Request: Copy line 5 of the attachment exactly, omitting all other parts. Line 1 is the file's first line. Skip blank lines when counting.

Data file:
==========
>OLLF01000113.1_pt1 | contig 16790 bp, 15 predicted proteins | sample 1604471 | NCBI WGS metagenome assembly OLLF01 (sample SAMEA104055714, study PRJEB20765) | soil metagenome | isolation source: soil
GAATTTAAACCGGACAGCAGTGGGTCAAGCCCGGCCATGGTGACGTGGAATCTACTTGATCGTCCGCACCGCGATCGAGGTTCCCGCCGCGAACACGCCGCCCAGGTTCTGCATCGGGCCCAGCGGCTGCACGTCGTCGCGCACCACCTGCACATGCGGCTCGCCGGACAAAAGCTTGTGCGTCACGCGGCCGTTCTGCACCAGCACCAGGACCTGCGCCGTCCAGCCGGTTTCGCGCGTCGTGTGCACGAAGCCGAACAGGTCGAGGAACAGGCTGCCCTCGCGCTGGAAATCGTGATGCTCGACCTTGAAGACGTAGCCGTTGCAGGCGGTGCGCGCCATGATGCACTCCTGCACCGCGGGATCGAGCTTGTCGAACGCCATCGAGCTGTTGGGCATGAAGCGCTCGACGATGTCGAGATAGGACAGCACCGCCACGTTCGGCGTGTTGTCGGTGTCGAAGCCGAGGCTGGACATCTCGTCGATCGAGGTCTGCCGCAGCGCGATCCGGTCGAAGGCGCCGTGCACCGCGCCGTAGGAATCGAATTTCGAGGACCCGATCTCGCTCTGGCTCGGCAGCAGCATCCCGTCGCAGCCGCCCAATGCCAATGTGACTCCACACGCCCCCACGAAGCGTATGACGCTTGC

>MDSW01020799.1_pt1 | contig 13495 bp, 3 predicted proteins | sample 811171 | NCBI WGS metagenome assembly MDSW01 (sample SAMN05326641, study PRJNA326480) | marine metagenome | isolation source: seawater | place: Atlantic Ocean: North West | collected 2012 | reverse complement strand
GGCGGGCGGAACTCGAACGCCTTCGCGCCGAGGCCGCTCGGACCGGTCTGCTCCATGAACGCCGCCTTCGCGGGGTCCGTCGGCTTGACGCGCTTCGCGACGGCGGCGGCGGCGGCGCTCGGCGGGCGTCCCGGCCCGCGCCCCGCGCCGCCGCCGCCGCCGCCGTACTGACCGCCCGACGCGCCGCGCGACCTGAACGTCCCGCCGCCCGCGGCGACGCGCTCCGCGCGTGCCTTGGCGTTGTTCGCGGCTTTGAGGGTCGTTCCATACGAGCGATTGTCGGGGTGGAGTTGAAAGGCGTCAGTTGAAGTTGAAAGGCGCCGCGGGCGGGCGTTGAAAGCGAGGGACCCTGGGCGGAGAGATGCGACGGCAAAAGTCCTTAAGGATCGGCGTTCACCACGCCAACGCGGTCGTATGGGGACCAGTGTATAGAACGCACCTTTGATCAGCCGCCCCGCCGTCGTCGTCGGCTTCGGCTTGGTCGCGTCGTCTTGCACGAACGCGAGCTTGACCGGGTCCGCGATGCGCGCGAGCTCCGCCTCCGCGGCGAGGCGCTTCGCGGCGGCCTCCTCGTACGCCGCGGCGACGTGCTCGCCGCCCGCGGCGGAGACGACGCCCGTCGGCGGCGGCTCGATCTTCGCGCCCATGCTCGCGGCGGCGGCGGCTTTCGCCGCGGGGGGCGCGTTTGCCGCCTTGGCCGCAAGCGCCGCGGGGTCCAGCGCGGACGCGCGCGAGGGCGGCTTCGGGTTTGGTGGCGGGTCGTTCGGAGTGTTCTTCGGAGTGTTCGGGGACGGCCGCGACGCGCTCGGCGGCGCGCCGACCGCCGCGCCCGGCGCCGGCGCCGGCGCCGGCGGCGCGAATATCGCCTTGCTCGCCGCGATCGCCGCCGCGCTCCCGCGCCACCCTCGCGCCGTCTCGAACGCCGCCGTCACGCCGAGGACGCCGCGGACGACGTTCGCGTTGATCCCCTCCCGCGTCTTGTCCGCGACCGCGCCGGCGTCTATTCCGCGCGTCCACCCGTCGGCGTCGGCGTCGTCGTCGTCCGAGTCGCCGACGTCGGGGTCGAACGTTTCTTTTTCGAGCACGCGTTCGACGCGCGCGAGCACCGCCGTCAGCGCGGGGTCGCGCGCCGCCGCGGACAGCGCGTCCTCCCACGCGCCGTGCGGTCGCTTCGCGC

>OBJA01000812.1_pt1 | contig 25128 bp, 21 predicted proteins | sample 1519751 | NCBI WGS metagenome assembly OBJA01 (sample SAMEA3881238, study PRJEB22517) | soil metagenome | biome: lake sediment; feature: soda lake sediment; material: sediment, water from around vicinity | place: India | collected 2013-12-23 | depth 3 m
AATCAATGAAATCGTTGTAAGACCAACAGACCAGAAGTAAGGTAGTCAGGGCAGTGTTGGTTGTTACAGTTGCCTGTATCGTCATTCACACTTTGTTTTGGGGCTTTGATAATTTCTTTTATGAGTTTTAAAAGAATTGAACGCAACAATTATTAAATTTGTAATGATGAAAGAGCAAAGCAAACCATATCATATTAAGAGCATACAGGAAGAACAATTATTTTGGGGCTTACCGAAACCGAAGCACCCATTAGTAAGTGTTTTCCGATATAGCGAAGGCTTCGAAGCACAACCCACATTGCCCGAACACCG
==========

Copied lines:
>OBJA01000812.1_pt1 | contig 25128 bp, 21 predicted proteins | sample 1519751 | NCBI WGS metagenome assembly OBJA01 (sample SAMEA3881238, study PRJEB22517) | soil metagenome | biome: lake sediment; feature: soda lake sediment; material: sediment, water from around vicinity | place: India | collected 2013-12-23 | depth 3 m